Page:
This is why even Mr Olympia or the world’s strongest man has a coach; they may have won yesterday’s event by yesterdays standards; but those standards won’t exist in a mere few weeks time. They’ll have been raised, and if they can’t match or beat them; then it’s game over.
You’ll only raise your own standards by leaving your ego at the door. Ignorance is the most catabolic aspect of any training regimen, even above cortisol.
Important Things To Know Before You Get Started
Before we go at your chest like a raging bull; let’s first slow down a little and briefly cover what we already know about the chest it self:
- There are three main components to the chest
- Without the maximal advancement of all three areas, other areas will suffer
- Chest sessions should be well balanced and cover all areas
- In a nutshell, it could be said that those principles are all we need to adhere to when training chest. How we actually achieve the above points varies massively though as there are several methods we can adopt to successfully fulfill any of the above needs.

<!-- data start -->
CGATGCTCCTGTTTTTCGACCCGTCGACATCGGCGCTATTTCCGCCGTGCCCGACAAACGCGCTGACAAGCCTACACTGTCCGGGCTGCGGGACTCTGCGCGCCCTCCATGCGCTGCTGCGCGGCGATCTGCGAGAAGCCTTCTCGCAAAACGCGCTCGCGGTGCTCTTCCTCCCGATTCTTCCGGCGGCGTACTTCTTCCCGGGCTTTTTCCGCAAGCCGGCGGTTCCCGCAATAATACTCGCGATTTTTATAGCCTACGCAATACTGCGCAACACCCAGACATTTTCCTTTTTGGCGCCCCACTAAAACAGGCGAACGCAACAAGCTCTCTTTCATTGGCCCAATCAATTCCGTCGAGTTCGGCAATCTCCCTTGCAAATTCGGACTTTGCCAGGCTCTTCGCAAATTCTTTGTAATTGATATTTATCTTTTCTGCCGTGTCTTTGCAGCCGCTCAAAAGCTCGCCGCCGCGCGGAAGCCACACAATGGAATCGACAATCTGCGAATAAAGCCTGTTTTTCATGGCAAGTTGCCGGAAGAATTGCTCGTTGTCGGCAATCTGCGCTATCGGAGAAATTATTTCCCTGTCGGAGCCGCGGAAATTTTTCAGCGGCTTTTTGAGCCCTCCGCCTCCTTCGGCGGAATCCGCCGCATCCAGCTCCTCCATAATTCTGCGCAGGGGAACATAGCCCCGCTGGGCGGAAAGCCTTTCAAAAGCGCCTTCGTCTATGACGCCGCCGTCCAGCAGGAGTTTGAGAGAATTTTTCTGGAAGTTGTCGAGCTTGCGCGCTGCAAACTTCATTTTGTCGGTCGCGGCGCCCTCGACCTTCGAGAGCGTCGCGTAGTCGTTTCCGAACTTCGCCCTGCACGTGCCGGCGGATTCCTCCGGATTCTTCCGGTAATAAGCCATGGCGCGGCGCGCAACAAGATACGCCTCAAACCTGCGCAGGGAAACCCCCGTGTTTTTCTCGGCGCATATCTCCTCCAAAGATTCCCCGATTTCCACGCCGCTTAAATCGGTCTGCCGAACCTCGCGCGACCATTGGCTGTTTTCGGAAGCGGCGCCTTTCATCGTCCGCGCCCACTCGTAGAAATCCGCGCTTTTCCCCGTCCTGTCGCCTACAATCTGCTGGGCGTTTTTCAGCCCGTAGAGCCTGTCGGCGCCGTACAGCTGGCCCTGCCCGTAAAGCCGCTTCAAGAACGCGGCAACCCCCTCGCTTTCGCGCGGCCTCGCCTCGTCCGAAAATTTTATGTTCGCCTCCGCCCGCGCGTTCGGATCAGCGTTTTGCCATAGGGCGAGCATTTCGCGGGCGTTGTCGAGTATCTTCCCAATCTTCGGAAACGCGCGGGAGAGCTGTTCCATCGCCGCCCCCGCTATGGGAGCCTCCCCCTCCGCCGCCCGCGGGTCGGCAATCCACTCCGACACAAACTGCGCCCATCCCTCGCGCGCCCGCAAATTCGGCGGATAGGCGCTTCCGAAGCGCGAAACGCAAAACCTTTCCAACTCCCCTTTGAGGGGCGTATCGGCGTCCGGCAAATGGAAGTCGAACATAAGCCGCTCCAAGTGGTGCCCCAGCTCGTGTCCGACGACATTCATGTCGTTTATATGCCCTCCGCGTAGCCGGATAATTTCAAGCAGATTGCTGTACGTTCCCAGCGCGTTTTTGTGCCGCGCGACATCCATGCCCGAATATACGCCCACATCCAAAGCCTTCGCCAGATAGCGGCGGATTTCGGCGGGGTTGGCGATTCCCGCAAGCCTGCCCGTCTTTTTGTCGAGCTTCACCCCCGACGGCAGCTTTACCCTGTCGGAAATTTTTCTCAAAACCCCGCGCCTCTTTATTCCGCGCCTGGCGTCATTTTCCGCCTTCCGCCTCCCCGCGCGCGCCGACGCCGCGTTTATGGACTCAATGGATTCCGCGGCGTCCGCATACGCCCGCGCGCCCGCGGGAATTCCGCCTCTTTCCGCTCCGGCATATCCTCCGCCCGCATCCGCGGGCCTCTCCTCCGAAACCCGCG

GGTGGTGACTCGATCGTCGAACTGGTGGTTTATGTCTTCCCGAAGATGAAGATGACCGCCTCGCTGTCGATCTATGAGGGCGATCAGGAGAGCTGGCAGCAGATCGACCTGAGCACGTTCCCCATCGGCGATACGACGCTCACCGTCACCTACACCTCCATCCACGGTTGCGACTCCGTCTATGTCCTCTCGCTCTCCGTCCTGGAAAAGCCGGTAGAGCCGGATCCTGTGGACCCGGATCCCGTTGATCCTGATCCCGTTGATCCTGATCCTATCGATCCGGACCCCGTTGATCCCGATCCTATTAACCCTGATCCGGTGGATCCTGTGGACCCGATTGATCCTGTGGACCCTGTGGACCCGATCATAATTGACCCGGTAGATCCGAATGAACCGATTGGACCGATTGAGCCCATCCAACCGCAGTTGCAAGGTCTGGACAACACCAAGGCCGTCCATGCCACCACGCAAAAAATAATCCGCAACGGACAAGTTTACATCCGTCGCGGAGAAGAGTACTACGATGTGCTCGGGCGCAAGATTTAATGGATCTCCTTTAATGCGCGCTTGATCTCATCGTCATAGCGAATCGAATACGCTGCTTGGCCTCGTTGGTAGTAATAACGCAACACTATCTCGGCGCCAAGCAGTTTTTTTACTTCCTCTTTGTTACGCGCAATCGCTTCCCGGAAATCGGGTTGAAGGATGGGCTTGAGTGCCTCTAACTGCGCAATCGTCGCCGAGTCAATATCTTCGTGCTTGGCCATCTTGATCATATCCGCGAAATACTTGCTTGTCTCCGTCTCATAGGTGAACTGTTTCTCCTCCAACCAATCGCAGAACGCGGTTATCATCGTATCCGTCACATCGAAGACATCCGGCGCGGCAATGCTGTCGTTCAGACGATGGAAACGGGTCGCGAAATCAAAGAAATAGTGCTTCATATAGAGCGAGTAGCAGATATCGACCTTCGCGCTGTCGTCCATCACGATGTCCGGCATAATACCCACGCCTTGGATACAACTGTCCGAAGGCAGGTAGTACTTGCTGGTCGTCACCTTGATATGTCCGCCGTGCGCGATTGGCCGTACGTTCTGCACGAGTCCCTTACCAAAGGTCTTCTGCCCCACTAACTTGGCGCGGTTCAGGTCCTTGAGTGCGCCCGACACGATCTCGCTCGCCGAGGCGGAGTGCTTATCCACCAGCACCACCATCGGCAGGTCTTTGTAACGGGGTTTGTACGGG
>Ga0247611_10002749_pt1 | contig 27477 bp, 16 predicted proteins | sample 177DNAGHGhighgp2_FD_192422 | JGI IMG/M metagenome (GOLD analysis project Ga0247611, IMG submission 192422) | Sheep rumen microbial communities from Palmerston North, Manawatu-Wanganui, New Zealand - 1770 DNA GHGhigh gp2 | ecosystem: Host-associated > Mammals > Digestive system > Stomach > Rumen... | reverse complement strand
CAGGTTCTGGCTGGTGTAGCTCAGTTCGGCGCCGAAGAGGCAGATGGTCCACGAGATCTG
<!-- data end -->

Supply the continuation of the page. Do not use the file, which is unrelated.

Dumbbells vs. Barbells
I Don’t Use Dumbbells / Barbells, I Think You Get More Out Of Using The Other One…
You might. Equally, there are just as many people who believe the opposite.
Who’s actually right though? Well, unless you aren’t performing an exercise due to genuine medical inhibitions, the first thing you need to do is get rid of any extremist mind set you may have in regards to what’s the “best”.
In truth, they’re both very, very beneficial and they can both certainly help you advance further at this stage.